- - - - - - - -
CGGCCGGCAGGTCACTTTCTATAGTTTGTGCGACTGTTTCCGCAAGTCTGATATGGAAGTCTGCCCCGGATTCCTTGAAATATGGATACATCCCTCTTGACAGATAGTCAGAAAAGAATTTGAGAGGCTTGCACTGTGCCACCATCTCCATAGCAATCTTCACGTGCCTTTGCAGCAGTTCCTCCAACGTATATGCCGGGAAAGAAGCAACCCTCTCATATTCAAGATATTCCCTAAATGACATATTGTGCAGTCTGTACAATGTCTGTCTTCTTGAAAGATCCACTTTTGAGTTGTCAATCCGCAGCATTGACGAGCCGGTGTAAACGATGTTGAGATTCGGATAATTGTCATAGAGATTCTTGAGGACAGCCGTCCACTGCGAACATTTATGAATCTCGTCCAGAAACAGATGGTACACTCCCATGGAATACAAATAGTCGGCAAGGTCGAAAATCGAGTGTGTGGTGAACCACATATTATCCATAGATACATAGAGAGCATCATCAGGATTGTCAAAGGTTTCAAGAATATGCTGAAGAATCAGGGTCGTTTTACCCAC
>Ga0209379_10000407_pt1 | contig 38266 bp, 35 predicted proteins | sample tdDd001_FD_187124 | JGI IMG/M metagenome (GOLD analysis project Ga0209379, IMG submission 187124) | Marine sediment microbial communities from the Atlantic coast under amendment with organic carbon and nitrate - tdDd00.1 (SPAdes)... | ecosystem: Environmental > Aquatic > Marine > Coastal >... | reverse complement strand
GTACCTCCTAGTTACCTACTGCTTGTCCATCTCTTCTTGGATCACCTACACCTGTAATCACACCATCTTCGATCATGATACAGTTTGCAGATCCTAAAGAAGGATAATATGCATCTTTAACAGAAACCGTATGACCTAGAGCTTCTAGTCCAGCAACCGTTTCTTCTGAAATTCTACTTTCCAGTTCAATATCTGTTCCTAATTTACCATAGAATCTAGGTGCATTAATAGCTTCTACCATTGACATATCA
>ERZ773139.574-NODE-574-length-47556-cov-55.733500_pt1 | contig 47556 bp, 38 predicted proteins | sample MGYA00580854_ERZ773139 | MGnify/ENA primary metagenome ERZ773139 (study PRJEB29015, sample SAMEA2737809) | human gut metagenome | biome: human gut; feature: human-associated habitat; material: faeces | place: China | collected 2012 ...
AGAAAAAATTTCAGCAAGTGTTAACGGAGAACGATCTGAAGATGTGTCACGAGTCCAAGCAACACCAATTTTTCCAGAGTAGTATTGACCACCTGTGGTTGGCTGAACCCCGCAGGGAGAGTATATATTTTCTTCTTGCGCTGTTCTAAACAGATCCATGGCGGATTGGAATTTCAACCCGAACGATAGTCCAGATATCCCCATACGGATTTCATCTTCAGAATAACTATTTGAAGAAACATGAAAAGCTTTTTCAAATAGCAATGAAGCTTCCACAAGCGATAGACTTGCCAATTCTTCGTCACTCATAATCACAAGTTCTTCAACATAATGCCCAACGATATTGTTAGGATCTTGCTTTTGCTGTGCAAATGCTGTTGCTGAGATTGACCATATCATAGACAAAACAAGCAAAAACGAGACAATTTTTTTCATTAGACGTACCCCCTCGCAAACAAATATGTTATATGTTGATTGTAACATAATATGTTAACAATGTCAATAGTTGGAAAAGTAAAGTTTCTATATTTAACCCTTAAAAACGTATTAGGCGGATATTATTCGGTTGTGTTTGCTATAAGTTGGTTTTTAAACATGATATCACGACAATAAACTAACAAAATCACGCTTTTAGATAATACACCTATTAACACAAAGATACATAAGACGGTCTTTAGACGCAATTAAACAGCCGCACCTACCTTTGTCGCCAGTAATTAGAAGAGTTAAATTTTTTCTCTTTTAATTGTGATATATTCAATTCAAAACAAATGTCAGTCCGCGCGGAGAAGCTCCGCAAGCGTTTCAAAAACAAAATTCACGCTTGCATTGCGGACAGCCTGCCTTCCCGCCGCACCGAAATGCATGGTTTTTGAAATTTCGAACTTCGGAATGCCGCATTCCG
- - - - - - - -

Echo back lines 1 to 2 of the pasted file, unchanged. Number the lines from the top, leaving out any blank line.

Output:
CGGCCGGCAGGTCACTTTCTATAGTTTGTGCGACTGTTTCCGCAAGTCTGATATGGAAGTCTGCCCCGGATTCCTTGAAATATGGATACATCCCTCTTGACAGATAGTCAGAAAAGAATTTGAGAGGCTTGCACTGTGCCACCATCTCCATAGCAATCTTCACGTGCCTTTGCAGCAGTTCCTCCAACGTATATGCCGGGAAAGAAGCAACCCTCTCATATTCAAGATATTCCCTAAATGACATATTGTGCAGTCTGTACAATGTCTGTCTTCTTGAAAGATCCACTTTTGAGTTGTCAATCCGCAGCATTGACGAGCCGGTGTAAACGATGTTGAGATTCGGATAATTGTCATAGAGATTCTTGAGGACAGCCGTCCACTGCGAACATTTATGAATCTCGTCCAGAAACAGATGGTACACTCCCATGGAATACAAATAGTCGGCAAGGTCGAAAATCGAGTGTGTGGTGAACCACATATTATCCATAGATACATAGAGAGCATCATCAGGATTGTCAAAGGTTTCAAGAATATGCTGAAGAATCAGGGTCGTTTTACCCAC
>Ga0209379_10000407_pt1 | contig 38266 bp, 35 predicted proteins | sample tdDd001_FD_187124 | JGI IMG/M metagenome (GOLD analysis project Ga0209379, IMG submission 187124) | Marine sediment microbial communities from the Atlantic coast under amendment with organic carbon and nitrate - tdDd00.1 (SPAdes)... | ecosystem: Environmental > Aquatic > Marine > Coastal >... | reverse complement strand